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This is where you can download reports, publications, presentations and press releases from our work on democracy and sustainable development.

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Manifesto for Democracy and Sustainability

The Manifesto for Democracy and Sustainability was created through an international consultation process. Over a seven-month period from June 2012-January 2013 around 330 people from around the world provided their ideas on the vision, principles and actions that should inform the text.

The Manifesto sets out six Principles and associated Commitments which, if implemented now, could transform the practice of democracy so that it becomes a powerful force for sustainability.

The Manifesto is an anchor document for members of the Democracy and Sustainability Platform, which launched in March 2013.

download the Manifesto in English (235kb)

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Manifesto for Democracy and Sustainable Development: analysis of consultation responses

Halina Ward

Between June-November 2012, FDSD coordinated an international consultation process to develop a Manifesto for Democracy and Sustainable Development.

In this report and associated Annexes, Halina Ward analyses responses from the consultation and proposes a ‘Mark I Manifesto’ which was subsequently discussed at a two-day workshop held at Schloss Leopoldskron from 12-14 December 2012.

The main report has three parts:

  • Part A contains the text of a proposed ‘Manifesto for a Green and Fair Economy: Mark I’
  • Part B contains an overview of consultation responses and the rationale for the Mark I Manifesto
  • Part C contains detailed Principle by Principle analysis of responses

A series of Annexes contain additional material, including comparative analysis of existing manifestos by Nicolò Wojewoda, a summary of a consultation workshop in Buenos Aires by Fundación Cambio Democrático, and a summary of consultations in Pakistan by Lok Sanjh Foundation.

download Parts A to C (pdf, 1.3MB)

download Part D (Annexes) (pdf, 1.21MB)

 

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Summary of discussions at an international synthesis workshop to develop a Manifesto for Democracy and Sustainable Development

Jyoti Panday with Katharina Schwarz and Halina Ward

In this note, Jyoti Panday summarises discussions at an international workshop to review and refine a Mark I Manifesto for Democracy and Sustainable Development. The workshop was organised by FDSD and Salzburg Global Seminar (SGS) and hosted by SGS at Schloss Leopoldskron from 12-14 December 2012.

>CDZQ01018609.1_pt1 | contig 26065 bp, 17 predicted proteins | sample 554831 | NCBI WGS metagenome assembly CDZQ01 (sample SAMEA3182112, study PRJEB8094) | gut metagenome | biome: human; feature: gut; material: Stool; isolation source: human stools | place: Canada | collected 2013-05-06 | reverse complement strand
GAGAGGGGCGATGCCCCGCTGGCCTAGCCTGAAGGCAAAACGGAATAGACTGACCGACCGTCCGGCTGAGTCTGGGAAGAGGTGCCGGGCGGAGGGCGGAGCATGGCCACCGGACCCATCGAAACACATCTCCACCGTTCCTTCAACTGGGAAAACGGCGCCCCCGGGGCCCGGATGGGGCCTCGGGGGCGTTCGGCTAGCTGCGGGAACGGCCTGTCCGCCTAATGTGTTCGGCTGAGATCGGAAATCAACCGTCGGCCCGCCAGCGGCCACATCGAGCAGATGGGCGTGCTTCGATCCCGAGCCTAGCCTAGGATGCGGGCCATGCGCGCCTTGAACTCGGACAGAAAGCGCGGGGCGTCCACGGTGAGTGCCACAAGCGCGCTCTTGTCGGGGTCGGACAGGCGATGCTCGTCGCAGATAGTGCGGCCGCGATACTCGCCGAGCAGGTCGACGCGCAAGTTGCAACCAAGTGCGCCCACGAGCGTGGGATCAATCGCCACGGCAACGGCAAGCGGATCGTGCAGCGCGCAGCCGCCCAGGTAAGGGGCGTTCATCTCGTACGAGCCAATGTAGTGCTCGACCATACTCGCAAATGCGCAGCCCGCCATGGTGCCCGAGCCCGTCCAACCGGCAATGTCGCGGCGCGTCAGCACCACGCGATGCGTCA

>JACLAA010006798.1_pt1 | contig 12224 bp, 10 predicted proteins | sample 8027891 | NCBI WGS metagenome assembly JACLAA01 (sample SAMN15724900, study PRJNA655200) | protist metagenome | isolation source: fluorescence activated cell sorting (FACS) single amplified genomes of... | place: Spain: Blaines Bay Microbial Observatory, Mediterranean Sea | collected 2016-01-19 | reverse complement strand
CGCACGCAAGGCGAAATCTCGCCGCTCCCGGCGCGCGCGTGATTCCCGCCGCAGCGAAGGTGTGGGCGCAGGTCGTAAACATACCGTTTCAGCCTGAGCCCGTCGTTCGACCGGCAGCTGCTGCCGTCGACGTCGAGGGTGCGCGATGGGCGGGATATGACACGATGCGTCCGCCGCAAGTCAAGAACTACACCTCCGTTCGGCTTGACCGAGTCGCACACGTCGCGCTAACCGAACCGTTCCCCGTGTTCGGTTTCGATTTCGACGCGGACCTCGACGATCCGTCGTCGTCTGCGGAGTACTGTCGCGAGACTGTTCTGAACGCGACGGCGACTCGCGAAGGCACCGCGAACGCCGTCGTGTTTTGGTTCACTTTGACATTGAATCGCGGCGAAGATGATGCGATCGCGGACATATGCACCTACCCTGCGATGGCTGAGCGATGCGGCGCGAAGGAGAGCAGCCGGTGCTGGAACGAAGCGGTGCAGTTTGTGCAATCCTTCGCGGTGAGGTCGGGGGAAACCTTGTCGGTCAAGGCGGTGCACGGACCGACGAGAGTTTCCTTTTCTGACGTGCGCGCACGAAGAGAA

The note includes detailed drafting suggestions made by an international group of participants immediately prior to final drafting of the Manifesto for Democracy and Sustainability by FDSD.

Participants were asked for advice and insights, with final drafting the responsibility of FDSD. There was no expectation that consensus would be reached on all points.

download the note
(534 KB)

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Committing to the future we want: full discussion paper on a High Commissioner for Future Generations at Rio+20

Halina Ward

In this discussion paper, which follows on from an earlier summary paper, Halina Ward makes the case for the creation of a High Commissioner for Future Generations within the United Nations, and sets out proposals on the powers and responsibilities of a High Commissioner and how it could work in practice.

In 2012 and beyond, it is apparent that multiple pressures increase the temptation for ‘short-termism’ at government, individual and organisational levels. The result is a systematic failure to respect the needs of future generations.

The mission of the High Commissioner for Future Generations, the paper argues, should be inspired by the original Brundtland definition of sustainable development: “to promote and protect the interests of future generations in the context of the imperative to meet the needs of the present without compromising the ability of future generations to meet their own needs”.

As the paper shows, the creation of a High Commissioner for Future Generations would build on and complement existing references to future generations in a wide range of regional and global treaties and other international instruments.